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Suttle Lake

Sitting in the foothills of the Cascade Range and surrounded by a lush forest, Suttle Lake offers an idyllic mountain retreat in all four seasons.

In late September and October, the vine maples surrounding Suttle Lake come alive in hues of orange, red, and yellow as fall foliage adds pops of color to the broader forest; savor the views from along the 3.5-mile, mostly flat Suttle Lake Loop Trail. Watch for several species of bird that stop by on their way south for the winter—including loons, ospreys, and bald eagles (the latter of which nests and spends its winters at the lake).

In winter, Suttle Lake calms down considerably. Savor the quiet with a snowshoeing or cross-country skiing trek around the lake. Afterward, relax inside your luxe lodge room or cabin at Suttle Lodge and Boathouse on the lake’s northeastern shore; the overnight stay, open year-round, also hosts an on-site cocktail lounge.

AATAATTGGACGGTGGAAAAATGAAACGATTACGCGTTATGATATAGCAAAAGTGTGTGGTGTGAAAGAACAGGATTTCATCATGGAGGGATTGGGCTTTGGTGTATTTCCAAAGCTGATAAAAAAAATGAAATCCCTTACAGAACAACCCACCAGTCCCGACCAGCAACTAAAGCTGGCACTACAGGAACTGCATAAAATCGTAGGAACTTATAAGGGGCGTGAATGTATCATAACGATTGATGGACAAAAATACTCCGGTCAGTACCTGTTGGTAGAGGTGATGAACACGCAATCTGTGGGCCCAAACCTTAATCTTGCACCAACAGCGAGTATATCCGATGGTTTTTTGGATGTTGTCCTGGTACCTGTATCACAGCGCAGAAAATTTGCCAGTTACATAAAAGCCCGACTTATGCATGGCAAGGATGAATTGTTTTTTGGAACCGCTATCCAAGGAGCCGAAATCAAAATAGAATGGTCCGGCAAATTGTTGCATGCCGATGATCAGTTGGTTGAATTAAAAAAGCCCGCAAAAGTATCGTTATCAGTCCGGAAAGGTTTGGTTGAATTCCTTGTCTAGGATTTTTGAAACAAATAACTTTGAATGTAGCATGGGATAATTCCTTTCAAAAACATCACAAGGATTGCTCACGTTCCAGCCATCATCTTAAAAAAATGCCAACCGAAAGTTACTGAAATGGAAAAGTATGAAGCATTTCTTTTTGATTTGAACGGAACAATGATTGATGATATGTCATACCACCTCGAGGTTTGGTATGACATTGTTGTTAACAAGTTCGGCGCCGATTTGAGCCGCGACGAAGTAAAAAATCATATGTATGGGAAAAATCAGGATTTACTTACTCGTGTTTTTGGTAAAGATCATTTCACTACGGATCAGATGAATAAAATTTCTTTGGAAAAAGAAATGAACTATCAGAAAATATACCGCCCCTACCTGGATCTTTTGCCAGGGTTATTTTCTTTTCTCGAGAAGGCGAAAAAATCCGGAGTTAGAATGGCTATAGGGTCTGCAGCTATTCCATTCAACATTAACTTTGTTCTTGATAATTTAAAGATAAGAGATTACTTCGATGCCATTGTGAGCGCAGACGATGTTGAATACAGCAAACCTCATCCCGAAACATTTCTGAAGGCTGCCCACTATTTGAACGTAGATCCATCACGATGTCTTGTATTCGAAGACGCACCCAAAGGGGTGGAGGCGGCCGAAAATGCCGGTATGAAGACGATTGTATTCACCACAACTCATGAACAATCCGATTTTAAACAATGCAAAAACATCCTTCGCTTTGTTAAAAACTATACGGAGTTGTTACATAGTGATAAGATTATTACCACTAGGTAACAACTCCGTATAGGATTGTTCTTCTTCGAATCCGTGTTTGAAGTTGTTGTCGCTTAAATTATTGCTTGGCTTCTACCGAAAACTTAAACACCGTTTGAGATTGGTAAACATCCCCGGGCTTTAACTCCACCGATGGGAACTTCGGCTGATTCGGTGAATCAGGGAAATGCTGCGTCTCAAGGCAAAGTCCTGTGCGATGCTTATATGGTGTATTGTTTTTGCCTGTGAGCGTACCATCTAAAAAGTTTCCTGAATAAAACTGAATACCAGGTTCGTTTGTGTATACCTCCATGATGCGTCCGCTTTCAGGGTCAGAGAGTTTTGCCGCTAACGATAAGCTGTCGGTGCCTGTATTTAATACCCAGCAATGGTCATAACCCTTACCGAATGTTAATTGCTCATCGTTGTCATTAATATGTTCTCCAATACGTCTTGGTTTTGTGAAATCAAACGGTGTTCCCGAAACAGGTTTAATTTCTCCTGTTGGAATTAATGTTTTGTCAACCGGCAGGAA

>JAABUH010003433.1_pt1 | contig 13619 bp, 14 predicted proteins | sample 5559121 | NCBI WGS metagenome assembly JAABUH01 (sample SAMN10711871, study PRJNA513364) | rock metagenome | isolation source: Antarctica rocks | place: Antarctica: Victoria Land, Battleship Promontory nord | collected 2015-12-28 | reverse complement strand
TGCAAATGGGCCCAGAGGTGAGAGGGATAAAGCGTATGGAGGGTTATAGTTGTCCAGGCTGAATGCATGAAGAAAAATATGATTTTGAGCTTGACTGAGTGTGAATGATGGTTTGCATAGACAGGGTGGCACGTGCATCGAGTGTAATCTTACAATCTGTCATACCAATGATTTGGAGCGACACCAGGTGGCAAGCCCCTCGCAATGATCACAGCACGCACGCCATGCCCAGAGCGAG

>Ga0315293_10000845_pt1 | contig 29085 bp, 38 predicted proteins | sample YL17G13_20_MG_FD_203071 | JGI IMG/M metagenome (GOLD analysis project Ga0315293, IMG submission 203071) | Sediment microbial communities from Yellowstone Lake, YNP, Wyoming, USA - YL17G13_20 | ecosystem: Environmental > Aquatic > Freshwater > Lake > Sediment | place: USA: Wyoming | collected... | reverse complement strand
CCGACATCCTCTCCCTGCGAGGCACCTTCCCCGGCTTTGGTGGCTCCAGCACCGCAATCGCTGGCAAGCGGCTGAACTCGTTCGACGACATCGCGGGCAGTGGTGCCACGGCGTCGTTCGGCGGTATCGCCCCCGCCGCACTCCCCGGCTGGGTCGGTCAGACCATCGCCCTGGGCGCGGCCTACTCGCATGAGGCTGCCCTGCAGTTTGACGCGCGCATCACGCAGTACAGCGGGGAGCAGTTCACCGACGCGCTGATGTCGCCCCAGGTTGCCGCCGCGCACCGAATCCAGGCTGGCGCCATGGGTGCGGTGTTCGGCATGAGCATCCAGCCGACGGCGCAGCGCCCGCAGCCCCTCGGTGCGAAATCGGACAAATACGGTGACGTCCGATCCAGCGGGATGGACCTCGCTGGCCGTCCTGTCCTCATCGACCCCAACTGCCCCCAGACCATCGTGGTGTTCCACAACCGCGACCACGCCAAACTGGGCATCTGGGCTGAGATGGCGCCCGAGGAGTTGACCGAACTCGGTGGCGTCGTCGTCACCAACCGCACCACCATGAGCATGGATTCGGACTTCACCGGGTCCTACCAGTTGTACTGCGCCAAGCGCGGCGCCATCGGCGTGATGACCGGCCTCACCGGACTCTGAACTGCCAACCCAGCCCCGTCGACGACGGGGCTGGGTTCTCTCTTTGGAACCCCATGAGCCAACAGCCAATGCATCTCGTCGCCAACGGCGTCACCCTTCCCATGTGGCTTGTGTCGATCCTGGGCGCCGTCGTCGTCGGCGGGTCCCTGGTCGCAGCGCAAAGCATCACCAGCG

By late spring, anglers love fishing for kokanee, brown trout, and rainbow trout in Suttle Lake’s cool, clear waters. It’s around this time that a trio of campgrounds circling the lake opens for the season, as well; those welcome campers until early fall.

Summer brings a jovial atmosphere to the lake, thanks to the wide range of outdoor activities available. Rent a stand-up paddleboard, kayak, or canoe from Suttle Lodge and Boathouse; try your hand at fishing; take a leisurely walk around the lake; spend a night under the stars at Suttle Lake’s busy campgrounds; and enjoy a picnic at one of five day-use areas.

Open Season


Dog Friendly and/or Leash Rules

Leashed dogs are permitted—but can go off-leash while swimming in the lake.

Best time to visit


Don’t Miss

A visit in mid-October rewards visitors with outstanding views of fall foliage hugging the lakeshore.

Fees or Pass Needed

A Forest Pass ($5 per day pass or $30 per annual pass) or America the Beautiful pass ($80 per annual pass) is accepted at the Suttle Lake Day-Use Area.


Horses and motorized vehicles (including e-bikes) are not permitted on the Suttle Lake Loop Trail—and dogs must remain leashed on the path.





Paddle Water Sports


Parking is available at the lake’s various day-use areas.


From Sisters, the 14-mile drive to Suttle Lake takes about 15 minutes via Highway 20.

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